3 million tons end-of-life tires (ELT) are collected every year across the EU countries. But the way they are processed is far from optimal. Although most of ELT are recycled, one third are still incinerated for energy purposes. These ELT are treated as waste instead of the valuable resource they are.
The consequences of not recycling ELT, is continued dependence on non-renewable resources such as oil and extensive CO2 emission to manufacture rubber-based product such as tires and conveyor belts. This creates not only climate and environmental challenges, but it is also a poor economic model, as valuable materials found in ELT tires are lost.
Many have been in search for economically viable alternatives to the incineration of ELT and Elysium Nordic will change this situation from 2022 by using a thermal decomposition based on a patented microwave technology to recover from ELT materials such a gas, steel, oil and especially carbon black, which is a material that is irreplaceable in the production of tires and other rubber-based products.
The first plant will be built in the port of Nyborg in Denmark with capacity to recover up to 12,000 tons of carbon black from 30,000 tons of ELT. The plant is the first important step towards a more circular, sustainable and reasonable approach to handling ELT.
Instead of producing new carbon black from oil, we can recover the carbon black from end-of-life tires (ELT). Carbon black is recovered through innovative thermal decomposition by microwave technology from Canadian Environmental Waste International (EWI), where the ELT are heated in an oxygen-free environment and thereby separated into oil, gas, steel and carbon black.
The plant will be able to use the recovered gas in the process itself, reducing the need for external sources of energy, as well as to deliver surplus heat to the district heating network. The oil, which partly comes from natural rubber, will be supplied as a bio-oil, and the steel and carbon black will be supplied for recycling in new products.
The recovered Carbon Black (rCB), will consist of the same grades already present in the ELT. The quality of the rCB will be comparable to newly produced carbon black and can therefore be used as a full replacement in several applications.
Carbon black is a fine black powder made of carbon. It is used primarily as a reinforcing material in rubber and tire products, but also as a key ingredient in the production of ink, different kinds of plastic, paintings and coatings.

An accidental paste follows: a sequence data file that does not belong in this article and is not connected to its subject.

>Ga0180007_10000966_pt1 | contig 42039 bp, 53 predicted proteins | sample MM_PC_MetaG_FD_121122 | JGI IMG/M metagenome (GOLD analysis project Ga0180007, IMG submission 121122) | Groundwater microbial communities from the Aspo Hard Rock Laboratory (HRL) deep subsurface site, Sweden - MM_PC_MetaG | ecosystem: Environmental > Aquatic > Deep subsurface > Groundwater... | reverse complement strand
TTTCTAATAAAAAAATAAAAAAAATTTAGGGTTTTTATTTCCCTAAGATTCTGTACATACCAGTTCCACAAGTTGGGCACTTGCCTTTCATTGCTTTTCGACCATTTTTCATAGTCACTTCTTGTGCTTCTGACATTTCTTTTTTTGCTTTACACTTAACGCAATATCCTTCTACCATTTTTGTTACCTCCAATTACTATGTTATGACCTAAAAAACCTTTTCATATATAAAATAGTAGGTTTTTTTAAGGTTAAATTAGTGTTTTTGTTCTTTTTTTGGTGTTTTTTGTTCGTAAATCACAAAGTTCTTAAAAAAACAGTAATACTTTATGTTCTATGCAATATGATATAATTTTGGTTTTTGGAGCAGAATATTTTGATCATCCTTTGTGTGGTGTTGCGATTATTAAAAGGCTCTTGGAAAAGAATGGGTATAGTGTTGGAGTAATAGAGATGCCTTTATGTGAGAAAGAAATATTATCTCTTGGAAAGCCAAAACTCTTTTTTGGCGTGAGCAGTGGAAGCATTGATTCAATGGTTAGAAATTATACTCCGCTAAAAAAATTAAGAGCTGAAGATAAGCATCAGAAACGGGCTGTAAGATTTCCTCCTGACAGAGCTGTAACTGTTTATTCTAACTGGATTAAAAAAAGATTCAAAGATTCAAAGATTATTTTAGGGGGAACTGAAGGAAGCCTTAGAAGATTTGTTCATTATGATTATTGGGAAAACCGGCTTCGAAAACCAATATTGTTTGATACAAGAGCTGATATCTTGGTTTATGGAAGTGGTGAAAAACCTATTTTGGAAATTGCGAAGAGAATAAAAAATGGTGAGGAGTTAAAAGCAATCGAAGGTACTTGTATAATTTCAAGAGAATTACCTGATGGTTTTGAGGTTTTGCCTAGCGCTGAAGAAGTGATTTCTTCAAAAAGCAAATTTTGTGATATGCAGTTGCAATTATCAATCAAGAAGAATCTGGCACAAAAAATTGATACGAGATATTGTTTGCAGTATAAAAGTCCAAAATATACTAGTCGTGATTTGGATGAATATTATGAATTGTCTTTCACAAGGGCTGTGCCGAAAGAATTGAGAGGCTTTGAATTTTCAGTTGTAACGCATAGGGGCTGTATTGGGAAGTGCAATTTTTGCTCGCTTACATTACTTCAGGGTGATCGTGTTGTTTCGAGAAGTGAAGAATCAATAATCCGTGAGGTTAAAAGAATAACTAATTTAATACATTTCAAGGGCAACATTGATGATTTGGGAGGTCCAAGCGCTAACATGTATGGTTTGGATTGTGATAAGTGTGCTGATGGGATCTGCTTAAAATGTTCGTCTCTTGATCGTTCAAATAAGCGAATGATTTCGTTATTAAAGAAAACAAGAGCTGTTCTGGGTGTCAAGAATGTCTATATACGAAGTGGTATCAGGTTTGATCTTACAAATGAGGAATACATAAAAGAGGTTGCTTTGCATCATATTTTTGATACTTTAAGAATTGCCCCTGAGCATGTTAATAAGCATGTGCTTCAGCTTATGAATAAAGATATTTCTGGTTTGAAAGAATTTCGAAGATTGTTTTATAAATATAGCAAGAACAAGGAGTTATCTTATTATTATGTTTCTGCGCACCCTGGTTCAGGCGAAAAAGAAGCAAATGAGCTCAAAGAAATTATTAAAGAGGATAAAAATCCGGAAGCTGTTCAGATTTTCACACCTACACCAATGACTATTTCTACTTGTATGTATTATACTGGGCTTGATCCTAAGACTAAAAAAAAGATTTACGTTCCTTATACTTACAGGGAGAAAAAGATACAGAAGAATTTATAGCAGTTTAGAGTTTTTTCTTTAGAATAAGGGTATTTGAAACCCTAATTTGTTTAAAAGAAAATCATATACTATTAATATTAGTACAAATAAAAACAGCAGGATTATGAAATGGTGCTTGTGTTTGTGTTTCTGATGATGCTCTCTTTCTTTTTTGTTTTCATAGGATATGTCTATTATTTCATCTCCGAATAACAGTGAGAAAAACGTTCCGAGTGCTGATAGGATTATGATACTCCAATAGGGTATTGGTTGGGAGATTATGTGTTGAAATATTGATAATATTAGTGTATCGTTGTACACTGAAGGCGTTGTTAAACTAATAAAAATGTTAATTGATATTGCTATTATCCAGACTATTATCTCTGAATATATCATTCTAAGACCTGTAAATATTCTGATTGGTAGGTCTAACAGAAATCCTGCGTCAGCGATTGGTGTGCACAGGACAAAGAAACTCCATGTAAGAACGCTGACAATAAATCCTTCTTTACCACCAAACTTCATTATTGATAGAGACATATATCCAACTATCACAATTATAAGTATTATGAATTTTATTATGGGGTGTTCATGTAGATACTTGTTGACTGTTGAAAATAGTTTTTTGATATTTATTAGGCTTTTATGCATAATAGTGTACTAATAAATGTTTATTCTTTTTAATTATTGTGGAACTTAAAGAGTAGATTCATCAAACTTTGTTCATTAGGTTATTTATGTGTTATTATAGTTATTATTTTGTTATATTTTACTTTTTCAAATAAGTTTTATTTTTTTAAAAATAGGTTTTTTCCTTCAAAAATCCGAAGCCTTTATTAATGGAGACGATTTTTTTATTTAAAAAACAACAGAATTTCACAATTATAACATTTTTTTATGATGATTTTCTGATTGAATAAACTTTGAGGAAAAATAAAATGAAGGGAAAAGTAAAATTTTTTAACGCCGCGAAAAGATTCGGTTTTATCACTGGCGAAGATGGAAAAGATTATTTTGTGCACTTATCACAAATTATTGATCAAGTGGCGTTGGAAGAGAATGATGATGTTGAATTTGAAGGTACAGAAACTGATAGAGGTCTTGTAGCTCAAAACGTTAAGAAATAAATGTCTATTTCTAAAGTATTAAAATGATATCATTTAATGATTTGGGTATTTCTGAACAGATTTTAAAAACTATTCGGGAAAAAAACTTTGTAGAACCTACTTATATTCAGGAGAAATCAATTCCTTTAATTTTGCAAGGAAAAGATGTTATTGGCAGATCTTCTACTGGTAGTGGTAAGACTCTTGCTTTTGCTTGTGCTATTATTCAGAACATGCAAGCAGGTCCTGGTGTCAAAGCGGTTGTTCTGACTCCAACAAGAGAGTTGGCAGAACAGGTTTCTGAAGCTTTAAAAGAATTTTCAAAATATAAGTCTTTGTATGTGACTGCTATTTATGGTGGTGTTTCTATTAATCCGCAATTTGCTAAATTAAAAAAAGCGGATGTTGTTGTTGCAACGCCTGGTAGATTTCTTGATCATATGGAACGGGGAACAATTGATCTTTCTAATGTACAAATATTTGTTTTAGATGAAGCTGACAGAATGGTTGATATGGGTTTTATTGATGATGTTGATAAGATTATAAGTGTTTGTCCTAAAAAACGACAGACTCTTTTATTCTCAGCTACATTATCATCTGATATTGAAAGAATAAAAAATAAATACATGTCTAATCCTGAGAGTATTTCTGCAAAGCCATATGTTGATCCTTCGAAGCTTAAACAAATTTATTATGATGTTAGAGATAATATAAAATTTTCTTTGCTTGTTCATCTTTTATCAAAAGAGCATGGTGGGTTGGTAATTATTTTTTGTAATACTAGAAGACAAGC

Carbon black is produced from fossil fuels, mainly oil, by incomplete combustion in a controlled environment. The methods by which carbon black is produced depends on the grade and application needed.
Between 1,5 and 2 litres of oil is used to produce 1 kilogram of carbon black, which stresses the importance of recovering the carbon black that is available in our waste.
There is a strong demand for carbon black in the EU countries, and the demand is expected to continuously increase over the next years.
In 2018, total demand of carbon black in the EU countries was close to 2 million tons of which 45% was imported, mainly from
Russia and Ukraine.
The high share of new carbon black imports is related to the strict environmental and safety regulations in the EU, which make production of new carbon black in the EU more expensive than in countries with less restrictive regulations.
Left: Demand of carbon black per industry in Western Europe.
Right: Share of import and production of carbon black in the EU.
Most of the big tire producers have defined strategies and set targets for their use of sustainable and recycled materials in future products. Recovered carbon black helps producers achieve these targets, as up to 30% of a new tire consists of carbon black.
Recovered carbon black has an economical advantage, compared to the newly produced product. The production price is not related
to the fluctuating oil prices as the carbon black is recovered from ELT and not produced from oil. ELT is an abundant resource which ensures competitive production costs.
Elysium Nordic will comply with all applicable environmental and safety requirement regulations and still able to construct and operate a cost-efficient operation.
The 12,000 tons of rCB produced every year on the first plant from Elysium Nordic, represent less than 1% of the carbon black imported to European industries.
1 million tons of ELT per year are currently incinerated in the EU. To recover 12,000 tons rCB, Elysium Nordic will consume 3% of these.
Import of carbon black could be reduced by one third if all 1 million tons of ELT currently incinerated were recycled into rCB.
Recycling of all 3 million tons ELT collected every year in EU would eliminate import of carbon black, representing approximately 100 plants similar to the Nyborg capacity.
The numbers illustrate the significant potential to expand Elysium Nordic operations in the future. New plants will reduce import, create new business and jobs, contributing to the European economy and help the European tire and rubber producers to achieve their sustainability targets.